"I think you have to be very mindful of how powerful the internet is," says Moore, whose viral post was quickly debunked by social media users and then national newspapers such as the Guardian and the Sun. On Thursday, the online world split into two camps: those spreading the word that the sign was "fake news" and urging people not to share it, and those who said that it didn't matter that it was fake - the sentiment was what was important. 

Moore agrees with the latter camp. "I never claimed it was a real tube sign, I never claimed that at all," he says. "In my opinion the only fake news about that sign is that it has been reported as fake news. It was literally just how I was feeling at the time."

Moore was motivated to create and post the sign when he was struck by the "very British response" to the Westminster attack. "There was no sort of knee-jerk Islamaphobia, there was no dramatisation, it was all pretty much, I thought, very calm reporting," he says. "So my initial thought at the time was just a bit of pride in how London had reacted really." Though he saw other, real Tube signs online, he wanted to create his own in order to create a tribute that specifically epitomised the "very London" response. 

Yet though Moore insists he never claimed the sign was real, his caption on the image - which now has 100,800 shares - is arguably misleading. "Quintessentially British..." Moore wrote on his Facebook post, and agrees now that this was ambiguous. "It was meant to relate to the reaction that I saw in London in that day which I just thought was very calm and measured. What the sign was trying to do was capture the spirit I'd seen, so that's what I was actually talking about."

Not only did Moore not mean to mislead, he is actually shocked that anyone thought the sign was real. 

"I'm reasonably digitally savvy and I was extremely shocked that anyone thought it was real," he says, explaining that he thought everyone would be able to spot a fake after a "You ain't no muslim bruv" sign went viral after the Leytonstone Tube attack in 2015. "I thought this is an internet meme that people know isn't true and it's fine to do because this is a digital thing in a digital world."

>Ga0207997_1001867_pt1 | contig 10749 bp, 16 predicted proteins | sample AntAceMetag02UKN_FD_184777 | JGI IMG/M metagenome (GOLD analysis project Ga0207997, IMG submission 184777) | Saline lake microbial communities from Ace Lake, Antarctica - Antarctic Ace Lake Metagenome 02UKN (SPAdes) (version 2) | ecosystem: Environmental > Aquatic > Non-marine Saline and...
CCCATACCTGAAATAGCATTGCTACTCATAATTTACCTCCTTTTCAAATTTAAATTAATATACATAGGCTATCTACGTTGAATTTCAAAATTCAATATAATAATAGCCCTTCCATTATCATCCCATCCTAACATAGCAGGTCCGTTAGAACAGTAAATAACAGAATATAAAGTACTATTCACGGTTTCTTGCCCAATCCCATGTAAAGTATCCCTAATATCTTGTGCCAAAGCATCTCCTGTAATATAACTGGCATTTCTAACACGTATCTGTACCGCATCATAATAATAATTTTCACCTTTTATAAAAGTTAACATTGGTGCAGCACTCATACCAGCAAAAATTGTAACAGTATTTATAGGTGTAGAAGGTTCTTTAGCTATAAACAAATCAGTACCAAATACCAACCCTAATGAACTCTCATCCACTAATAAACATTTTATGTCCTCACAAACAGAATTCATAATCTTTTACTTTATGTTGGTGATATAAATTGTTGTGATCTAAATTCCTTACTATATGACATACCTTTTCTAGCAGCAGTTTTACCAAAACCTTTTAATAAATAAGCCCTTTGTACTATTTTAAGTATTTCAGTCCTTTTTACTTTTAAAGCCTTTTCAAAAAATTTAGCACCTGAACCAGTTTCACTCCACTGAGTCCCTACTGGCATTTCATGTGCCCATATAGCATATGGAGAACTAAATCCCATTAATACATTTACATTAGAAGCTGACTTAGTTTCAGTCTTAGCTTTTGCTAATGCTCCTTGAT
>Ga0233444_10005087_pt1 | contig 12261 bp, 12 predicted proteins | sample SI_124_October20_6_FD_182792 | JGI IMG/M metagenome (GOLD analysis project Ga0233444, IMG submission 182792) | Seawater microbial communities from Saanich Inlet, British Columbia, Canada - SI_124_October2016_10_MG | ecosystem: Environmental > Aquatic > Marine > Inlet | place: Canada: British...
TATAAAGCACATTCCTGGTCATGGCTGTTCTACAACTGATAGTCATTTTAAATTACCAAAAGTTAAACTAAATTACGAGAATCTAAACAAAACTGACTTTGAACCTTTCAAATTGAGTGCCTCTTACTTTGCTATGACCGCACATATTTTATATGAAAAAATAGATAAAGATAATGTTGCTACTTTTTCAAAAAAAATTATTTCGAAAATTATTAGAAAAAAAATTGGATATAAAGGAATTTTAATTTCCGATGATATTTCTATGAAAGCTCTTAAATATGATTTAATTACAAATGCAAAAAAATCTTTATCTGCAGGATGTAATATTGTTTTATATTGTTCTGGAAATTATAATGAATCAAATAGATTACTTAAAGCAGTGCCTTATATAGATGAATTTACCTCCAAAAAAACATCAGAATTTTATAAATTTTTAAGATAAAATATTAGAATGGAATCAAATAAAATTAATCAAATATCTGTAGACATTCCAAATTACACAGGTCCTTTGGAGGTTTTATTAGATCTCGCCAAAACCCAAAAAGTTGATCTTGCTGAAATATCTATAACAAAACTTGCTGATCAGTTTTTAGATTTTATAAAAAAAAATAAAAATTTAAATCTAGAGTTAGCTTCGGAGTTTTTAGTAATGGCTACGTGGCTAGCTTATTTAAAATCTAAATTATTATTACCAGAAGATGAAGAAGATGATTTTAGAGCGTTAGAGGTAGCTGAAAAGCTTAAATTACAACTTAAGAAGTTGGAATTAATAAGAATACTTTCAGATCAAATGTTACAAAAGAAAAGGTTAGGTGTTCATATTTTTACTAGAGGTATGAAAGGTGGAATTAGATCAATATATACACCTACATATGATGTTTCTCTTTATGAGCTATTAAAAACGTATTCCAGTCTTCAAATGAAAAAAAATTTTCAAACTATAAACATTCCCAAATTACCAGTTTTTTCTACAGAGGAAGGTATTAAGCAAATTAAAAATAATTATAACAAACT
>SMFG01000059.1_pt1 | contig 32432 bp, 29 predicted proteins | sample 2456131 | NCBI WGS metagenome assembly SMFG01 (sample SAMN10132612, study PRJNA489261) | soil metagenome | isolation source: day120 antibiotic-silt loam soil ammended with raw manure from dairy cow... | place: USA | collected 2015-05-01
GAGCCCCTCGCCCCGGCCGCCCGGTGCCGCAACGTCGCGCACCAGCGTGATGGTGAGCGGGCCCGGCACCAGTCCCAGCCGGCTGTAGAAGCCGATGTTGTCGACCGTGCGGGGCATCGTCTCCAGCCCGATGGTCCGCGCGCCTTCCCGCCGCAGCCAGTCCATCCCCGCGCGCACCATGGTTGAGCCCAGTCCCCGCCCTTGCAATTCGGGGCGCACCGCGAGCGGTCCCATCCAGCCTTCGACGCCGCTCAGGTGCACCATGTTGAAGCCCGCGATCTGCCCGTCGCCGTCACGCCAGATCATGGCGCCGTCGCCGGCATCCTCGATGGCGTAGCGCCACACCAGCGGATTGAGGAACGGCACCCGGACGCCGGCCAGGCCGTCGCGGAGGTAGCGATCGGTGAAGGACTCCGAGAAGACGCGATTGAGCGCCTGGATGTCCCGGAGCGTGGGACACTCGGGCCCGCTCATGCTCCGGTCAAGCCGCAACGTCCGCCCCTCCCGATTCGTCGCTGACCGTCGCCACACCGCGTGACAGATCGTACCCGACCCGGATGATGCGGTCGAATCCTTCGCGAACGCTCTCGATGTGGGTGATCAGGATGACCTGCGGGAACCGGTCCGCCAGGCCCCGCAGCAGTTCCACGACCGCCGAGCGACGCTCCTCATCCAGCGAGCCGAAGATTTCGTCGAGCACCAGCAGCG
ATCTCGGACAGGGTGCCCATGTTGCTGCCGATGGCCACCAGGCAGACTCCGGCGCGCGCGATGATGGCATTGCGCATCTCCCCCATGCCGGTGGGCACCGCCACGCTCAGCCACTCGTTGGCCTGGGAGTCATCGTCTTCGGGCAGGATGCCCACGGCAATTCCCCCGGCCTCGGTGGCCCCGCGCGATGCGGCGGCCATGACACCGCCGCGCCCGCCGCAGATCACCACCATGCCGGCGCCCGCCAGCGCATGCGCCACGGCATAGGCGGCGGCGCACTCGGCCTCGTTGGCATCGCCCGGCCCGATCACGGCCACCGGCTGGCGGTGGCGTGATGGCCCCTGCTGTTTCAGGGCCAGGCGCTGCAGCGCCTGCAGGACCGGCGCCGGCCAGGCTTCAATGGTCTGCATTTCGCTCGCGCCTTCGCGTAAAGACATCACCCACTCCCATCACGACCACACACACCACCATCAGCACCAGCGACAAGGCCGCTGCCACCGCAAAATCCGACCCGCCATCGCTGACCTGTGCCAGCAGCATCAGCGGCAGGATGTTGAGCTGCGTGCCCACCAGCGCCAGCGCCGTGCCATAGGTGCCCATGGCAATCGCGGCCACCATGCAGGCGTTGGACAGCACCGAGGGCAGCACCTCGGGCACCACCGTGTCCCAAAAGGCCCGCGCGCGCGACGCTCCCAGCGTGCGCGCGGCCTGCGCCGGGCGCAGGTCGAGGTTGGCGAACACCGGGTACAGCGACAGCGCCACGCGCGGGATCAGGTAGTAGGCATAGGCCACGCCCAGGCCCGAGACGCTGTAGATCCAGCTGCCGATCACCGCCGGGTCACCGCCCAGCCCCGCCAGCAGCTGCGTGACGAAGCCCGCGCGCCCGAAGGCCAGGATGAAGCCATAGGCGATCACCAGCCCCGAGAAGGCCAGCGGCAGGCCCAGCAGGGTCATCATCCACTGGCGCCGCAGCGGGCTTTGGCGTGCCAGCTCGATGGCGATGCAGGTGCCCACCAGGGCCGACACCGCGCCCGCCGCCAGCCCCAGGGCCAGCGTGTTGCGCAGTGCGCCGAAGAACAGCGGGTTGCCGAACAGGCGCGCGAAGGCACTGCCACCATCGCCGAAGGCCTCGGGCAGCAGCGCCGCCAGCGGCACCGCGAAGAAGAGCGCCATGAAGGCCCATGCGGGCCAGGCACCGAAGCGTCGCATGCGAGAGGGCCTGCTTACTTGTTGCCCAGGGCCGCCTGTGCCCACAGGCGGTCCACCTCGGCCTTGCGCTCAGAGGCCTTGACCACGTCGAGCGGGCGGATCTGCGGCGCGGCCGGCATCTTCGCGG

Yet despite his intentions, Moore's sign has become the centre of debate about whether "nice" fake news is as problematic as that which was notoriously spread during the 2016 United States Presidential elections. Though Moore can understand this perspective, he ultimately feels as though the sentiment behind the sign makes it acceptable. 

"I use the word fake in inverted commas because I think fake implies the intention to deceive and there wasn't [any]... I think if the sentiment is ok then I think it is ok. I think if you were trying to be divisive and you were trying to stir up controversy or influence people's behaviour then perhaps I wouldn't have chosen that forum but I think when you're only expressing your own emotion, I think it's ok.

"The fact that it became so-called fake news was down to other people's interpretation and not down to the actual intention... So in many interesting ways you can see that fake news doesn't even have to originate from the source of the news."

Though Moore was initially "extremely shocked" at the reponse to his post, he says that on reflection he is "pretty proud". 

"I'm glad that other people, even the powers that be, found it an appropriate phrase to use," he says. "I also think social media is often denigrated as a source of evil and bad things in the world, but on occasion I think it can be used for very positive things. I think the vast majority of people who shared my post and liked my post have actually found the phrase and the sentiment useful to them, so I think we have to give social media a fair judgement at times and respect the fact it can be a source for good."

Amelia Tait is a technology and digital culture writer at the New Statesman.